The justification for this is that it ensured the participants had enough experience to answer Human Computer Interaction related questions. Out of the fifty participants, 20 were females and 30 were males with their age ranging from 23 years old to 31 years old. The questionnaire was mainly focused in finding the participants experience with regards to the placement of the camera, eye contact and comfort level, use of body gestures and the use of the microphone during the meeting, the results of these are shown below. Experience of using the video |Number |Percentage | |conference system | | | |At least 2 times |5 |10 % | |Between 2 and 5 times |17 |34 % | |Between 5 and 10 times |21 |42 % | |More than 10 times |7 |14 % | |Total Participants |50 | |

All the participants have used the system at least twice. Most of the participants included in the survey have used a video conference system between 5 to 10 times. The number of participants who have used the system with the camera being placed on top of the screen was 30. The results about the eye contact and comfort level are as follows |Eye Contact |Number |Percentage | |No Eye Contact |25 |83. 3% | |Little Eye Contact |4 |13. 34% | |Sufficient Eye Contact |1 |3. 33% | |Total Participants |30 | | when the camera was placed on top of the screen, majority of the participants did not establish any eye contact during the meeting. |Impact of camera placement |Number |Percentage | |Negative Impact |22 |73. 3% | |No Impact |6 |20% | |Positive Impact |2 |6. 67% | |Total Participants |30 | | Clear majority, 73. 77%, of the participants think that not having any eye contact had a negative impact on the effectiveness of the meeting while 20% think that there was no impact and only 6. 67% thinks that it had a positive impact.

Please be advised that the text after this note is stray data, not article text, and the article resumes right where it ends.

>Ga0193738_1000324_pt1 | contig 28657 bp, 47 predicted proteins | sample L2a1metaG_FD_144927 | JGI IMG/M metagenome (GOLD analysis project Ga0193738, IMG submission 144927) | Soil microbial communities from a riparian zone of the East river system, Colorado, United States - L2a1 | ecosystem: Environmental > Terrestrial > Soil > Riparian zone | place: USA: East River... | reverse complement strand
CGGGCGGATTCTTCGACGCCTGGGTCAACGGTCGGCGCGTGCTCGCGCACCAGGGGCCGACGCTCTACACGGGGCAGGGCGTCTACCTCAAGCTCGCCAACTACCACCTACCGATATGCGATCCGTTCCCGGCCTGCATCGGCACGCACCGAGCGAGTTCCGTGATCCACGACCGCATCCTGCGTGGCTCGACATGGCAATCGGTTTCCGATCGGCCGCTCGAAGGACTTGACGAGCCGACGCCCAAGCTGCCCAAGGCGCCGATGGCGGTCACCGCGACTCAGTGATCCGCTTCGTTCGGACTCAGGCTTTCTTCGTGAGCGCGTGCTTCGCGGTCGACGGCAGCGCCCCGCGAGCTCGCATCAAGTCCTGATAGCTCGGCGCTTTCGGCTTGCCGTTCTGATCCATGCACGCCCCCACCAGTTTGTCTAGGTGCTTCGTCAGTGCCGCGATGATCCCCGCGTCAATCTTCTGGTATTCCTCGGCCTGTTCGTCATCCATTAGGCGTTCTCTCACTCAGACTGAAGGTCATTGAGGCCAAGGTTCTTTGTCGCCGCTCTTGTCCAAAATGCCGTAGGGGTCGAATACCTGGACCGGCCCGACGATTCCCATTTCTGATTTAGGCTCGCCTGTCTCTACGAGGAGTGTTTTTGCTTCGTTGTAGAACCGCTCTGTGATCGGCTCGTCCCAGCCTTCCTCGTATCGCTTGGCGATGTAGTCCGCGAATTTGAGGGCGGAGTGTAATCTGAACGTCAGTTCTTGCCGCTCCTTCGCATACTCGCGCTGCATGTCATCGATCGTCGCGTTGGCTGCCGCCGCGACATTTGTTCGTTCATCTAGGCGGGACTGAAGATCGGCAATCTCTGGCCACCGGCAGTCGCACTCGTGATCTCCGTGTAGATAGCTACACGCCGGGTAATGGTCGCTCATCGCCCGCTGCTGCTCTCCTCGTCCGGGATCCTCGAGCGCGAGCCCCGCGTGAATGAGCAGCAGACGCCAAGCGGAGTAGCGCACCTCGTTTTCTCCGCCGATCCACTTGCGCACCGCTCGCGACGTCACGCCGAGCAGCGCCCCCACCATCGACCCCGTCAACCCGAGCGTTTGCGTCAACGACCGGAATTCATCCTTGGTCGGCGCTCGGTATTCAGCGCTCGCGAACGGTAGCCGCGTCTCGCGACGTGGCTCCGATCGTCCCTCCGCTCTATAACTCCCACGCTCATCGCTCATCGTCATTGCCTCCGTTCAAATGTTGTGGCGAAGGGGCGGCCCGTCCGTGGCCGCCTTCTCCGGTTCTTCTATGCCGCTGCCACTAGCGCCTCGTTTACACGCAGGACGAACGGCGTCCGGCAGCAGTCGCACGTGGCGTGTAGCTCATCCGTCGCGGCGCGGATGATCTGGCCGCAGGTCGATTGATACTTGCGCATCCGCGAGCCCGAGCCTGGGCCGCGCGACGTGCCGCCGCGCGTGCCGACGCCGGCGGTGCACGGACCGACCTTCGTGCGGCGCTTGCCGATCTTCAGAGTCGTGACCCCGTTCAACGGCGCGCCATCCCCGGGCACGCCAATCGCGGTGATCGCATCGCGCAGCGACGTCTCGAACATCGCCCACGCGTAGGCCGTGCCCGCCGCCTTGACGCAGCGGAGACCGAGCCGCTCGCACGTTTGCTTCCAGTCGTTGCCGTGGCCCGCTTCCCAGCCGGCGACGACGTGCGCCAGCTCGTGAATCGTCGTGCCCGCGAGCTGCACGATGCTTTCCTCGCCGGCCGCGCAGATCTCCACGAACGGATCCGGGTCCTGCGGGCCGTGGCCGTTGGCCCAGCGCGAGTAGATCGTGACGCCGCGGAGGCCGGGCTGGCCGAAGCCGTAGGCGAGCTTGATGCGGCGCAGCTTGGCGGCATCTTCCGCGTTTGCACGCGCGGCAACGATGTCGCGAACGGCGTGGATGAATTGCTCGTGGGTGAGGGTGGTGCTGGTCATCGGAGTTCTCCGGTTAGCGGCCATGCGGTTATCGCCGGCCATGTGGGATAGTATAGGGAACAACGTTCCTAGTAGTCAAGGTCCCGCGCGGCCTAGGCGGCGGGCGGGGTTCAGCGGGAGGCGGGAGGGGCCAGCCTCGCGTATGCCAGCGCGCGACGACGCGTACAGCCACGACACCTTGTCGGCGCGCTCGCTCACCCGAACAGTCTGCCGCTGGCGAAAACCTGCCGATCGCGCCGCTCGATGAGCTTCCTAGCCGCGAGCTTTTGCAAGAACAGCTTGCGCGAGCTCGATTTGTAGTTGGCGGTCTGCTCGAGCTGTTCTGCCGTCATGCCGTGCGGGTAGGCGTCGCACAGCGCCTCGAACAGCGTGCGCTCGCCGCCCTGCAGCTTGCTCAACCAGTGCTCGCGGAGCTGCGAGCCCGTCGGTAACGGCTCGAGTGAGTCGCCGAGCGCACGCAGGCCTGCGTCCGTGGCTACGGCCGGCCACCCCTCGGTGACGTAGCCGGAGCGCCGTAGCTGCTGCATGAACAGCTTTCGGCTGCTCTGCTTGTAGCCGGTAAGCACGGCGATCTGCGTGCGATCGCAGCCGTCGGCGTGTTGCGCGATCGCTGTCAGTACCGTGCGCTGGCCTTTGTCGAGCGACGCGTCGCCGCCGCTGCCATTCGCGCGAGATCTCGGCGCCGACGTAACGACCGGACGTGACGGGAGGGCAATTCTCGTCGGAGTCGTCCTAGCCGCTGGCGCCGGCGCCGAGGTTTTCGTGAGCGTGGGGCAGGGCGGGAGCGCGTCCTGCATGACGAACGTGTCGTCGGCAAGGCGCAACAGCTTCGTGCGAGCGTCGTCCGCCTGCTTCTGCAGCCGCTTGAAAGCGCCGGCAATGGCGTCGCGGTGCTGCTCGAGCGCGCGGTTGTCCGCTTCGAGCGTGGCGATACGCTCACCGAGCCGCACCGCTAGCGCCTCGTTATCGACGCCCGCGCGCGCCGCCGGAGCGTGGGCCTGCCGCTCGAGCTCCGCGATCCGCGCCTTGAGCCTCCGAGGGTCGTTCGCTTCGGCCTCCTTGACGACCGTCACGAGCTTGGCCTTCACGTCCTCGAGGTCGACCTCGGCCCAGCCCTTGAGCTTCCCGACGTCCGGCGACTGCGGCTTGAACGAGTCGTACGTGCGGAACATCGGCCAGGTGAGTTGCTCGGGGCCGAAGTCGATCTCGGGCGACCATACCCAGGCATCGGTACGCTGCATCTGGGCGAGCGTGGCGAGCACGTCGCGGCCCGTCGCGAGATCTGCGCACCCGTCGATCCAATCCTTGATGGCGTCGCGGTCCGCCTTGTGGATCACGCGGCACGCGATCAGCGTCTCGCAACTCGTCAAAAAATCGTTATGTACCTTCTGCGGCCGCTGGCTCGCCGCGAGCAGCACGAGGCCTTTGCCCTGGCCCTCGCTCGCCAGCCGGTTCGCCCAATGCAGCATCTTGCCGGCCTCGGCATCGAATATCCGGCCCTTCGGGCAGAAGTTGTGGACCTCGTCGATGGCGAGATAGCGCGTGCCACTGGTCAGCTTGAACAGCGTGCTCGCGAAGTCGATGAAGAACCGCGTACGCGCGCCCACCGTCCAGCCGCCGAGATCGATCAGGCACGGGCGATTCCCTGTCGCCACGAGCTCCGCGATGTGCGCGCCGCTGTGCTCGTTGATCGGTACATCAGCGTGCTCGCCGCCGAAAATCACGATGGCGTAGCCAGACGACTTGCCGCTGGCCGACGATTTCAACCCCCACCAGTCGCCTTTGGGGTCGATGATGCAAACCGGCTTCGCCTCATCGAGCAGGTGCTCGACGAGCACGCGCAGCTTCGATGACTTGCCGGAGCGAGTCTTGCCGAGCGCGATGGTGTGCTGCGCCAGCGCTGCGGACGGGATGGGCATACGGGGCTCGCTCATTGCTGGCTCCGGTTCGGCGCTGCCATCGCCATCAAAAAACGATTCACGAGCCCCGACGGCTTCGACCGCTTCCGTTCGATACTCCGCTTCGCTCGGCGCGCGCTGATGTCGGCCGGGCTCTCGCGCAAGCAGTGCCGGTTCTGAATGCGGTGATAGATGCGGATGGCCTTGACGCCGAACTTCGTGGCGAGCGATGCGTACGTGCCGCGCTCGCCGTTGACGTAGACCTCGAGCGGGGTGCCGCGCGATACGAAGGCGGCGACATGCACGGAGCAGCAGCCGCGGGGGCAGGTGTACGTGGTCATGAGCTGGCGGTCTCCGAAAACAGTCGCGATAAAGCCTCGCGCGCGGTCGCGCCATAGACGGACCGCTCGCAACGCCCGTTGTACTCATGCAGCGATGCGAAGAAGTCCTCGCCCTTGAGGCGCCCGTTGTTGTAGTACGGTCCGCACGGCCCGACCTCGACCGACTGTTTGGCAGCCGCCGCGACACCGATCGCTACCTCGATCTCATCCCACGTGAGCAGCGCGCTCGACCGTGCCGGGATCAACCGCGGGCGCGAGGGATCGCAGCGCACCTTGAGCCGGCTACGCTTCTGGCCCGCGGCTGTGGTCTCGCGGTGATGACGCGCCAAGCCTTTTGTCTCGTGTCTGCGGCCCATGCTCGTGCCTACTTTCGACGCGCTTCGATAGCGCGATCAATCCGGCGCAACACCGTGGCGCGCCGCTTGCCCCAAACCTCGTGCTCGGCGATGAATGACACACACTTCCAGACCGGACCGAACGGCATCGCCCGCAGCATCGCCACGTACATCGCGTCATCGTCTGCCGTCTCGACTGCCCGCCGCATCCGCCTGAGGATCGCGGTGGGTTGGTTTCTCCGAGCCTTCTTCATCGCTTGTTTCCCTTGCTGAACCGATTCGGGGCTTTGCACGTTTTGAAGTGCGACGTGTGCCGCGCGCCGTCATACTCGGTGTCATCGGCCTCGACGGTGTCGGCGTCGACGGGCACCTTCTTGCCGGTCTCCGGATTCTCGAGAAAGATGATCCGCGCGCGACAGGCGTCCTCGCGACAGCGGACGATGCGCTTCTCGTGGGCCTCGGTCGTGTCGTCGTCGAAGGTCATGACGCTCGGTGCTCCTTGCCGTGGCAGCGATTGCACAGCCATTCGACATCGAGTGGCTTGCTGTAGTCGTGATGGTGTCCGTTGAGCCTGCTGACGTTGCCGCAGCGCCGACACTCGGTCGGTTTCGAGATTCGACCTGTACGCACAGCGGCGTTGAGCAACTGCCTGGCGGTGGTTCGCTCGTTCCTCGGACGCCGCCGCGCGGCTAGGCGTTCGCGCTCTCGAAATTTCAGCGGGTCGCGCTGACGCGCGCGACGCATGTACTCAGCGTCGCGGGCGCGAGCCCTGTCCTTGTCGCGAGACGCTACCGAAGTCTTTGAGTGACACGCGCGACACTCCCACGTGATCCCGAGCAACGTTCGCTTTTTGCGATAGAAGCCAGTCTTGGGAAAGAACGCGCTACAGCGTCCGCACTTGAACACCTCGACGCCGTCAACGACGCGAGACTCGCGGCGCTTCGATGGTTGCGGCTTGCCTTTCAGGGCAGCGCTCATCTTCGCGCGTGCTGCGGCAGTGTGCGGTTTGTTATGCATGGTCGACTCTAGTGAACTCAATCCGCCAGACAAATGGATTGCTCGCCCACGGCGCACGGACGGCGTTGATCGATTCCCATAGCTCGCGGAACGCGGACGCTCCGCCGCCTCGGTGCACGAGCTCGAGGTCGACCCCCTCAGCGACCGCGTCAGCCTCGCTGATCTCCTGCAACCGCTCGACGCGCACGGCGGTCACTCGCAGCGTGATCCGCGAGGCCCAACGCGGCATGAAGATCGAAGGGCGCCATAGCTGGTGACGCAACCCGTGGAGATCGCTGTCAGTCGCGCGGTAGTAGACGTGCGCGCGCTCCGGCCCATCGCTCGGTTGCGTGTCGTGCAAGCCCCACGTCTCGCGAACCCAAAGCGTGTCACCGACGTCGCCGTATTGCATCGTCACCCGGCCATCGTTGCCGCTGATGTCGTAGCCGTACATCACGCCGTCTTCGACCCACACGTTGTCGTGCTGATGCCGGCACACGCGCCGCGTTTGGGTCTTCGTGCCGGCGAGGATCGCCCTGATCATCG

The number of participants who have used the system with camera being placed at eye level was 15. Results about the eye contact and comfort level are as follows |Eye Contact |Number |Percentage | |No Eye Contact |2 |13. 33% | |Little Eye Contact |3 |20% | |Sufficient Eye Contact |10 |66. 67% | |Total Participants |15 | |

Majority of the participants, 66. 67%, managed to establish enough eye contact when the camera was placed on the eye level. 20% had little eye contact and only 13. 33% had no eye contact. |Impact of camera placement |Number |Percentage | |Negative Impact |2 |13. 33% | |No Impact |4 |26. 67% | |Positive Impact |9 |60% | |Total Participants 15 | | 60% of the participants suggest that establishing an eye contact was positive for the meeting which indicates that eye contact is a important element to increase the effectiveness of a video conference meeting. 26. 67 % thought that it had no impact while only 13. 33% suggested that having an eye contact had a negative impact. The number of participants who have used the system with the camera being placed on the bottom of the display screen was 5.